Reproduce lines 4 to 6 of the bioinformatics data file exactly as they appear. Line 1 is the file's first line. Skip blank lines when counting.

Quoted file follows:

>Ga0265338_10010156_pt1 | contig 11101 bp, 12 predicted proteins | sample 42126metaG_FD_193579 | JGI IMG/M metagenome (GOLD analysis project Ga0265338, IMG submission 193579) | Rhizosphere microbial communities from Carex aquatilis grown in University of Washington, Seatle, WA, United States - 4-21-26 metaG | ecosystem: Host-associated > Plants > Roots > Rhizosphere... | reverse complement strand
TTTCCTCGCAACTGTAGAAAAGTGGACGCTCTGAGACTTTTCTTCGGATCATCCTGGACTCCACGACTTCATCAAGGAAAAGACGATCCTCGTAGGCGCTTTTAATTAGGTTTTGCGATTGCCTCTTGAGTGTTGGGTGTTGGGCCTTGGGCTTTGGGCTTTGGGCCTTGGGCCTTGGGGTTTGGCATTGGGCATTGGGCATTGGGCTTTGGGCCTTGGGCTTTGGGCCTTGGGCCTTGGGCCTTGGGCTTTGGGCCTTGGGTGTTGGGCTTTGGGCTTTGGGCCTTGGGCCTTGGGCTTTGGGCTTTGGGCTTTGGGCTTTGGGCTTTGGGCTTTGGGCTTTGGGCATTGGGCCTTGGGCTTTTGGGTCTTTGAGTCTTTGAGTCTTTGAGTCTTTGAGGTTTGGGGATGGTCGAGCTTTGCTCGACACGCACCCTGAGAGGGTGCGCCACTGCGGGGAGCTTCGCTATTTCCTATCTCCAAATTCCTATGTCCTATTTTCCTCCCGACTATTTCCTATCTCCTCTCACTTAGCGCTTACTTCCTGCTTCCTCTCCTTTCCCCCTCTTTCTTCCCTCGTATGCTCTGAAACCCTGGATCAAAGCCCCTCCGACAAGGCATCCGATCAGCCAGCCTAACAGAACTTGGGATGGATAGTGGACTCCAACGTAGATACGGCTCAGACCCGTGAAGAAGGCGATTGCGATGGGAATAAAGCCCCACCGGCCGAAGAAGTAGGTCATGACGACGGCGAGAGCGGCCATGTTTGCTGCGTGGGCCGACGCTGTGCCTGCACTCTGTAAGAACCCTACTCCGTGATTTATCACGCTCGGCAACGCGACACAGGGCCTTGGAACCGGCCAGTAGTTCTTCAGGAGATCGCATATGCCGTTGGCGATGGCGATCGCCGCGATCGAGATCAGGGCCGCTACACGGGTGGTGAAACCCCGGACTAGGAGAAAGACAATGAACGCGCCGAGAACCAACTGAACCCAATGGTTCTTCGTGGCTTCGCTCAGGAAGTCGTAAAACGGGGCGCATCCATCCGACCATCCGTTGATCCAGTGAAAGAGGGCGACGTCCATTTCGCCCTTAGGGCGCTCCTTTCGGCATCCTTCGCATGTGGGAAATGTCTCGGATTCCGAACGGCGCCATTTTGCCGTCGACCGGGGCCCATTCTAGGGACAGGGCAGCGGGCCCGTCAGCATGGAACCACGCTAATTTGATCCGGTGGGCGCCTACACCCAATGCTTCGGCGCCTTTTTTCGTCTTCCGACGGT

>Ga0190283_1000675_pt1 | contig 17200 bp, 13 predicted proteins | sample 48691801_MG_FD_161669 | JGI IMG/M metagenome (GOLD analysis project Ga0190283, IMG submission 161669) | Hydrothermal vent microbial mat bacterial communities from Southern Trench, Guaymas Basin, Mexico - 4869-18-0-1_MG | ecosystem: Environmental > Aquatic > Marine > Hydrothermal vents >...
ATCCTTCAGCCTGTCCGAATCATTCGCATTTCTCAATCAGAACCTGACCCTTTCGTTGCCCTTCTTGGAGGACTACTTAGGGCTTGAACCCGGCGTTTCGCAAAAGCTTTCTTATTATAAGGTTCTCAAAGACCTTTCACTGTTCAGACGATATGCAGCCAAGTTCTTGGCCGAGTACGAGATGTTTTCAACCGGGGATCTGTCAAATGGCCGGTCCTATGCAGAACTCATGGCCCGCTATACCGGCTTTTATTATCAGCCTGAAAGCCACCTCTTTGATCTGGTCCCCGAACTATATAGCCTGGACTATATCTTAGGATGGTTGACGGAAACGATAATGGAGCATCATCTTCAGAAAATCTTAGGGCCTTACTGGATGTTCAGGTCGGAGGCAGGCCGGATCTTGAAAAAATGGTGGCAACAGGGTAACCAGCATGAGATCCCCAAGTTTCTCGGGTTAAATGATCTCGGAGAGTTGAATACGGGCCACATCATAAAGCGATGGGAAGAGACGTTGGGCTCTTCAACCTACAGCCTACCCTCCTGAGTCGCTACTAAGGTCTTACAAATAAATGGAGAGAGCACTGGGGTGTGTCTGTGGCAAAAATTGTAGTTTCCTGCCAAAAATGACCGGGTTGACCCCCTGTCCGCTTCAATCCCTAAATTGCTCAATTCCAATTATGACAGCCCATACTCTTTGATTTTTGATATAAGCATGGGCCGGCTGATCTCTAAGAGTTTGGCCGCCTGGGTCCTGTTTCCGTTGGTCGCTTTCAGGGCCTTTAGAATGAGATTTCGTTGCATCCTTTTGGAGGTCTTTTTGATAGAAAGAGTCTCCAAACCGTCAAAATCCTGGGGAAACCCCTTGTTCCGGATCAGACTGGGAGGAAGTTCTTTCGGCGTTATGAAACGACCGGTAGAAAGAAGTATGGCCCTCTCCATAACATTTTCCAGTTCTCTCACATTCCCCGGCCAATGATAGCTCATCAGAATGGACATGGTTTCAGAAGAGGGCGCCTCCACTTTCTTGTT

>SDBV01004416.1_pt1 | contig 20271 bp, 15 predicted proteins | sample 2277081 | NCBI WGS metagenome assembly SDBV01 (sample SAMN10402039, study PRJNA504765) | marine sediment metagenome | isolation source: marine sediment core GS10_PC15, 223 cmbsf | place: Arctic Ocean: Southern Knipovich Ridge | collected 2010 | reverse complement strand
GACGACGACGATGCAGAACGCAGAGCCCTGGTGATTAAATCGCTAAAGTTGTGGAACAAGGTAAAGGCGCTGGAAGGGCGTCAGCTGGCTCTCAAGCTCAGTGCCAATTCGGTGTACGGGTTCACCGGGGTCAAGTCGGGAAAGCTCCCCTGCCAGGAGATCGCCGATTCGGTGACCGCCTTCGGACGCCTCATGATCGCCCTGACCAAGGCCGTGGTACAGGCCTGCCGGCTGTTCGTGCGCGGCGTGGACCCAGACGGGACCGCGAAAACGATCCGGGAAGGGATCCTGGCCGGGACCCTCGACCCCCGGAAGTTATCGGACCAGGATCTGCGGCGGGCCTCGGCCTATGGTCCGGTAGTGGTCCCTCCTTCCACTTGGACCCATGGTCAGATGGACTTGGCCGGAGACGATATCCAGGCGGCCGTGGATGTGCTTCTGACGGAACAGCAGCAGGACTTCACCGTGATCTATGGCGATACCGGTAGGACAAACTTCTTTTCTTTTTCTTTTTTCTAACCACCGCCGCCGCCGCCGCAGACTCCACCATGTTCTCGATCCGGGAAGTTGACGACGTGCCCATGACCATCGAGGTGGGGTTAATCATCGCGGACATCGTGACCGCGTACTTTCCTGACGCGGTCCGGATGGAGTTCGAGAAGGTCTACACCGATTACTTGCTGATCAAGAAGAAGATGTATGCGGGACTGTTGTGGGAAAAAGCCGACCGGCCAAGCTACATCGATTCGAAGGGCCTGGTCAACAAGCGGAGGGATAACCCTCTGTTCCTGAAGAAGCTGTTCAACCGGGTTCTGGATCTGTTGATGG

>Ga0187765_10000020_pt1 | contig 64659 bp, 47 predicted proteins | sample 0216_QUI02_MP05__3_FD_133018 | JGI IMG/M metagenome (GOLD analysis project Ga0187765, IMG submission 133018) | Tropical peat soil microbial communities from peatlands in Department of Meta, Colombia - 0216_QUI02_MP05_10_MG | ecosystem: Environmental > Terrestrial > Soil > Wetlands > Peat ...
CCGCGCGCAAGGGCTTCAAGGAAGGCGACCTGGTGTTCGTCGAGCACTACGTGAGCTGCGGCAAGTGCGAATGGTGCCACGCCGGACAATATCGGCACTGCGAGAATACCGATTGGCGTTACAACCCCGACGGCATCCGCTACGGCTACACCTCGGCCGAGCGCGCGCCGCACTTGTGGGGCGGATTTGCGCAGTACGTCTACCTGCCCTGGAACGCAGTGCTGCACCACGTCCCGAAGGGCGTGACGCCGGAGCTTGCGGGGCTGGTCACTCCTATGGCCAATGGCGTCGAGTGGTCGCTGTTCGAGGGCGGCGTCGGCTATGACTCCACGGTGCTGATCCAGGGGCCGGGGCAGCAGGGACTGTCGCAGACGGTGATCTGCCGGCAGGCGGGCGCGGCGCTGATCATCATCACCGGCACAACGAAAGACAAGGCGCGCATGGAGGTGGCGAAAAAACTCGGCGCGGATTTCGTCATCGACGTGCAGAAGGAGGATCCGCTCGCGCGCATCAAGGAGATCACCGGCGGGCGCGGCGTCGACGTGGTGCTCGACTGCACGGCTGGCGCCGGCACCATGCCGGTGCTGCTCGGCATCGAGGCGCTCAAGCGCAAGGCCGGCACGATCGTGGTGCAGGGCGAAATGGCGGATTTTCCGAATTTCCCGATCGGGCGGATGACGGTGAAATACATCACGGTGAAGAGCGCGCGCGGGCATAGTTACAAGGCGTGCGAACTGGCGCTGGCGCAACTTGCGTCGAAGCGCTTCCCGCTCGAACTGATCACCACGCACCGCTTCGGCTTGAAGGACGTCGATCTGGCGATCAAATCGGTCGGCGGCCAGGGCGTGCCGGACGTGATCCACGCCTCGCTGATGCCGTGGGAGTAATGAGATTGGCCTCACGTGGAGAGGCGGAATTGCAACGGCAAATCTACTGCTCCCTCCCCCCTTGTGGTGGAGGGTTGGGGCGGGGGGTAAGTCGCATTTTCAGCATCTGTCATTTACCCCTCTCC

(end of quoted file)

ATCCTTCAGCCTGTCCGAATCATTCGCATTTCTCAATCAGAACCTGACCCTTTCGTTGCCCTTCTTGGAGGACTACTTAGGGCTTGAACCCGGCGTTTCGCAAAAGCTTTCTTATTATAAGGTTCTCAAAGACCTTTCACTGTTCAGACGATATGCAGCCAAGTTCTTGGCCGAGTACGAGATGTTTTCAACCGGGGATCTGTCAAATGGCCGGTCCTATGCAGAACTCATGGCCCGCTATACCGGCTTTTATTATCAGCCTGAAAGCCACCTCTTTGATCTGGTCCCCGAACTATATAGCCTGGACTATATCTTAGGATGGTTGACGGAAACGATAATGGAGCATCATCTTCAGAAAATCTTAGGGCCTTACTGGATGTTCAGGTCGGAGGCAGGCCGGATCTTGAAAAAATGGTGGCAACAGGGTAACCAGCATGAGATCCCCAAGTTTCTCGGGTTAAATGATCTCGGAGAGTTGAATACGGGCCACATCATAAAGCGATGGGAAGAGACGTTGGGCTCTTCAACCTACAGCCTACCCTCCTGAGTCGCTACTAAGGTCTTACAAATAAATGGAGAGAGCACTGGGGTGTGTCTGTGGCAAAAATTGTAGTTTCCTGCCAAAAATGACCGGGTTGACCCCCTGTCCGCTTCAATCCCTAAATTGCTCAATTCCAATTATGACAGCCCATACTCTTTGATTTTTGATATAAGCATGGGCCGGCTGATCTCTAAGAGTTTGGCCGCCTGGGTCCTGTTTCCGTTGGTCGCTTTCAGGGCCTTTAGAATGAGATTTCGTTGCATCCTTTTGGAGGTCTTTTTGATAGAAAGAGTCTCCAAACCGTCAAAATCCTGGGGAAACCCCTTGTTCCGGATCAGACTGGGAGGAAGTTCTTTCGGCGTTATGAAACGACCGGTAGAAAGAAGTATGGCCCTCTCCATAACATTTTCCAGTTCTCTCACATTCCCCGGCCAATGATAGCTCATCAGAATGGACATGGTTTCAGAAGAGGGCGCCTCCACTTTCTTGTT

>SDBV01004416.1_pt1 | contig 20271 bp, 15 predicted proteins | sample 2277081 | NCBI WGS metagenome assembly SDBV01 (sample SAMN10402039, study PRJNA504765) | marine sediment metagenome | isolation source: marine sediment core GS10_PC15, 223 cmbsf | place: Arctic Ocean: Southern Knipovich Ridge | collected 2010 | reverse complement strand
GACGACGACGATGCAGAACGCAGAGCCCTGGTGATTAAATCGCTAAAGTTGTGGAACAAGGTAAAGGCGCTGGAAGGGCGTCAGCTGGCTCTCAAGCTCAGTGCCAATTCGGTGTACGGGTTCACCGGGGTCAAGTCGGGAAAGCTCCCCTGCCAGGAGATCGCCGATTCGGTGACCGCCTTCGGACGCCTCATGATCGCCCTGACCAAGGCCGTGGTACAGGCCTGCCGGCTGTTCGTGCGCGGCGTGGACCCAGACGGGACCGCGAAAACGATCCGGGAAGGGATCCTGGCCGGGACCCTCGACCCCCGGAAGTTATCGGACCAGGATCTGCGGCGGGCCTCGGCCTATGGTCCGGTAGTGGTCCCTCCTTCCACTTGGACCCATGGTCAGATGGACTTGGCCGGAGACGATATCCAGGCGGCCGTGGATGTGCTTCTGACGGAACAGCAGCAGGACTTCACCGTGATCTATGGCGATACCGGTAGGACAAACTTCTTTTCTTTTTCTTTTTTCTAACCACCGCCGCCGCCGCCGCAGACTCCACCATGTTCTCGATCCGGGAAGTTGACGACGTGCCCATGACCATCGAGGTGGGGTTAATCATCGCGGACATCGTGACCGCGTACTTTCCTGACGCGGTCCGGATGGAGTTCGAGAAGGTCTACACCGATTACTTGCTGATCAAGAAGAAGATGTATGCGGGACTGTTGTGGGAAAAAGCCGACCGGCCAAGCTACATCGATTCGAAGGGCCTGGTCAACAAGCGGAGGGATAACCCTCTGTTCCTGAAGAAGCTGTTCAACCGGGTTCTGGATCTGTTGATGG